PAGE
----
I've tried to present my case by basing it on the Word of God and so far I've seen nothing that would indicate that separation from other redeemed Christians is scriptural.

We separate because we feel that we have light on subjects that others do not have (not talking about salvation issues here).

We took the theologian's statement and applied it to any deviation from *all* of the doctrinal positions of FA whether they were salvation issues or not; even wood, hay, and stubble issues, were treated as if the doctrine of Christ was being violated.

Beyond those passages that tell us to separate from any 'brother' that persists in clearly defined sin (which is proper Church discipline) the biblical exhortation is to not divide into separate parties.

Am I missing something?

Blessings,
William

[Updated on: Wed, 25 April 2012 14:14]


I want to believe!
Re: "That they all may be one" [message #8962 is a reply to message #8961 ] Wed, 25 April 2012 15:50 Go to previous messageGo to next message
james  is currently offline james
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"Am I missing something?"

No, in reading God's Word we see this to be the pattern the church is to follow; YET...

It doesn't work in real time, we know it doesn't because apart from our (mine) own experiences, just look around in christendom.

Then there are our experiences(mine), I don't know about anyone else(though I would imagine ya'll to be much like me in this regard) but when I am part of an assembly I am 'all in'. But then you never can be because once you explain/share/declare that you believe it's wrong to...celebrate xmass/eastar; sit in the auditorium as santa claus walks down the alsle to the fir tree sitting on stage; join in the blood drive/help with the organizing of the flu shot campaign; buy tickets for the church lottery to help raise funds for the childrens trip to Disneyworld; support the position of the other men/leaders of the assembly in borrowing money to build a new building; pass out political propaganda and wear a button that says 'get out and vote'; go to the state capitol and protest the 10 commandments being removed; salute the american flag as it is proudly carried down the alsles of the church; agree to sign a tithing 'pledge' for the coming year; voice your concerns about the way women are dressing; voice your concerns to the pastor about the ethical problem you have with him hiding from the congegation the fact that he is seeking to refinance the building and once it's done sell it and close the church...I haven't even mentioned the 'slain in the spirit', false prophets and prophecies, doctrinal errors...they seem to look at you in a different way. These aren't made up examples, I dealt with all of them plus others. I was told I needed to get set free, and forget the **** Hobart Freeman taught, plant some seeds and cut people some slack.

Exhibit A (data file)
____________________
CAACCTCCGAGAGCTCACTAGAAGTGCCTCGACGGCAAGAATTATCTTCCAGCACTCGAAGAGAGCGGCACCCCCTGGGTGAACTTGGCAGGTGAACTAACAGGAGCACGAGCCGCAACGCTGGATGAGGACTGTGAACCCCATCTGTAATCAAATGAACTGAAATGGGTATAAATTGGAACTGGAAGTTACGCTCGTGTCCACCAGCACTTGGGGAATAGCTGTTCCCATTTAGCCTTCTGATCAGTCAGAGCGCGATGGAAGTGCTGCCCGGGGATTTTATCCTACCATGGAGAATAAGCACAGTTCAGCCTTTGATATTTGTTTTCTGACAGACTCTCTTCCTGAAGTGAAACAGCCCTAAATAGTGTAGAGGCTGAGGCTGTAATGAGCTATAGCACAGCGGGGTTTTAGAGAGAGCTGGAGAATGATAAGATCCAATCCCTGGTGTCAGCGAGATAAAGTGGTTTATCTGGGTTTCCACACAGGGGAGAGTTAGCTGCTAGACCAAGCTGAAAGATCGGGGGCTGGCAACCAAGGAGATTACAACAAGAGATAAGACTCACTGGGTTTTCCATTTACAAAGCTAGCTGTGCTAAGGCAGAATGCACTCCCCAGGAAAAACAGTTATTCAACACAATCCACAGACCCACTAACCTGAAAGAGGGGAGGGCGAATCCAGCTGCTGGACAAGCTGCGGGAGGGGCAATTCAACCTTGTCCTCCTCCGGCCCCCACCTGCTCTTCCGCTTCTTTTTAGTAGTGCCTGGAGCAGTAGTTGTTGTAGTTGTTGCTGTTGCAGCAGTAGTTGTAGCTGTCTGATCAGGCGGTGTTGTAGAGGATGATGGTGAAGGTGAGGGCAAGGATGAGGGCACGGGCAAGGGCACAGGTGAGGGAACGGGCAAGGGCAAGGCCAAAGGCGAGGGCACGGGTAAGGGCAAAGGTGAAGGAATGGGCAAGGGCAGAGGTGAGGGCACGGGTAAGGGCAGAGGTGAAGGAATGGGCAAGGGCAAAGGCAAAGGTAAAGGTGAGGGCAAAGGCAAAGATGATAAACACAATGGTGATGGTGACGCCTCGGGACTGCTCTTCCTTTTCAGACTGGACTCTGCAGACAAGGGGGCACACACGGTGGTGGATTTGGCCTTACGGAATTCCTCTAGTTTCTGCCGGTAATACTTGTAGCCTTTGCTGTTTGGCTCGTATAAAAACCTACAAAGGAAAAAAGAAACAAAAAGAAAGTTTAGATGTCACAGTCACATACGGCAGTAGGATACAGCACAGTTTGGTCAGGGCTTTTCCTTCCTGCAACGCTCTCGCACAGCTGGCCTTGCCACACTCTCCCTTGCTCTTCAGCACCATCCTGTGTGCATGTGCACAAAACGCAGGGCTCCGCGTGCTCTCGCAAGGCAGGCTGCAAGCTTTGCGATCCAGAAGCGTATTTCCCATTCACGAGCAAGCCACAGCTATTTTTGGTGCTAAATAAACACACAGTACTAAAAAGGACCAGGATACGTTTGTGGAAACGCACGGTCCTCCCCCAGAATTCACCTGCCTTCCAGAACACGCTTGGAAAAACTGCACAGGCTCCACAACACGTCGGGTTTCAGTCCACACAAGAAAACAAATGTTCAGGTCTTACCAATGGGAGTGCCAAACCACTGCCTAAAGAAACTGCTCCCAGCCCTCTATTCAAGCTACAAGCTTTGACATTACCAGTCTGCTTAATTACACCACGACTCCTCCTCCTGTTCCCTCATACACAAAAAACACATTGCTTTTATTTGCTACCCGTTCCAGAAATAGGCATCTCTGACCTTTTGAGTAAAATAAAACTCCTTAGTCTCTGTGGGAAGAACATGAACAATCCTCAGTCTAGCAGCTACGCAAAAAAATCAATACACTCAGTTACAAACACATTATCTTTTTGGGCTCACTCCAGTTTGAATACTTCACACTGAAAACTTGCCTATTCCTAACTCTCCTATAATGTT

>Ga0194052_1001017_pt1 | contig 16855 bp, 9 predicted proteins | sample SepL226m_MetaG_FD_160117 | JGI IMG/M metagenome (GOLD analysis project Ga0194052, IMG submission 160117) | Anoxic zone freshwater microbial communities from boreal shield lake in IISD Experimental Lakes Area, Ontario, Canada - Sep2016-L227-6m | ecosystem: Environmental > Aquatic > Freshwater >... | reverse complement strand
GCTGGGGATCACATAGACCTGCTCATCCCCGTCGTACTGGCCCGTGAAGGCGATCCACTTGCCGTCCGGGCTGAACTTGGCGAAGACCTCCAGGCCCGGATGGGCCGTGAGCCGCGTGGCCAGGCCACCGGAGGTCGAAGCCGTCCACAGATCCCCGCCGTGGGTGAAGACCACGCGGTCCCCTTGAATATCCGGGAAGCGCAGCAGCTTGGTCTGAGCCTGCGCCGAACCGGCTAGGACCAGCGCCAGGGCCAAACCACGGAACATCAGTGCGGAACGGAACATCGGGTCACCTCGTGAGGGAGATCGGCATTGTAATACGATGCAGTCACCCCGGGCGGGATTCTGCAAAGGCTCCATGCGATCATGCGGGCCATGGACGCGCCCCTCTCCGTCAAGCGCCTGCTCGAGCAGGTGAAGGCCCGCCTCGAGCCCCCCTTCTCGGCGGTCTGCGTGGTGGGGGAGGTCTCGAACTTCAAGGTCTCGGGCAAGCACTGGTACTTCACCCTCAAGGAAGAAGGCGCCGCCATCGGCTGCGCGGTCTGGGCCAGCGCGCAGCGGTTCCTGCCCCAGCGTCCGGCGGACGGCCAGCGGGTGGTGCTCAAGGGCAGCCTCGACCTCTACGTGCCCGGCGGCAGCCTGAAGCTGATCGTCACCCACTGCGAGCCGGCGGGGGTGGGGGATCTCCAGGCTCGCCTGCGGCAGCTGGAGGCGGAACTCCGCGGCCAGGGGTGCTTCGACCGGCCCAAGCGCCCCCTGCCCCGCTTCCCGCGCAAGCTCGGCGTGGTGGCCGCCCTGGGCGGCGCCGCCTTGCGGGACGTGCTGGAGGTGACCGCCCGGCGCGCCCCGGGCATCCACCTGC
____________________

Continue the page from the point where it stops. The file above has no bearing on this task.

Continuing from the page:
I just can't believe that my experience is that unique, that's fairly close to what goes on at many charismatic assemblies today...plus so much more that is miles away from the example of a NT assembly as shown in The Word. But I believe there's saved people there as well as the First __________ church on every corner.

So what do we do? Call for a moratorium on walking in the light we've been given, or just decide that was just a man's personal opinion and jump in? I can't see that as the way to go for the sake of becoming 'one' with all professing the name of Jesus. Somehow I believe it MUST be a work of The Holy Spirit...when? I can't say...




"For by grace are ye saved through faith; and that not of yourselves: it is the gift of God."
Re: "That they all may be one" [message #8963 is a reply to message #8962 ] Wed, 25 April 2012 22:11 Go to previous messageGo to next message
william  is currently offline william
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Quote:

But then you never can be because once you explain/share/declare that you believe it's wrong to...
--go to the state capitol and protest the 10 commandments being removed;


What???... And you call yourself a Christian? <grin>

Seriously though, I enjoyed your post. It highlights the fact that our experience doesn't match up with our theology. Either our theology is wrong or our experience is wrong.

Our FA theology says that the oneness is based upon the doctrinal positions we take and as you've pointed out there is no one who has exactly the same doctrinal positions on every thing. That means that we draw an arbitrary line somewhere and decide that we can go this far (our subjective line) and still be in unity. Step over the line and we separate, i.e. we can't be 'one' under most circumstances.

Since it isn't working, the suggestion of a moratorium on oneness might be necessary... (Jman, I want to thank you for your contribution to our otherwise hum-drum solutions-selections department. <grin>)

At the very least we have scriptural grounds for redemption being the line and love being the reason to pursue oneness with the saints.

The matter becomes complicated when we add things like holidays, political involvement, medical science involvement, etc. into things worth separating over.

Oh well...

Blessings,
William

[Updated on: Wed, 25 April 2012 22:12]


I want to believe!
Re: "That they all may be one" [message #8964 is a reply to message #8963 ] Thu, 26 April 2012 07:44 Go to previous messageGo to next message
william  is currently offline william
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Isn't it wonderful to be alive today?

After reading back over some of the threads going on I've realized that my notes are increasingly morose in their outlook. I'm really not a gloomy kind of guy so I want to say that these issues are only marginally affecting my life. Maybe I should have more of a burden --but I don't at this time.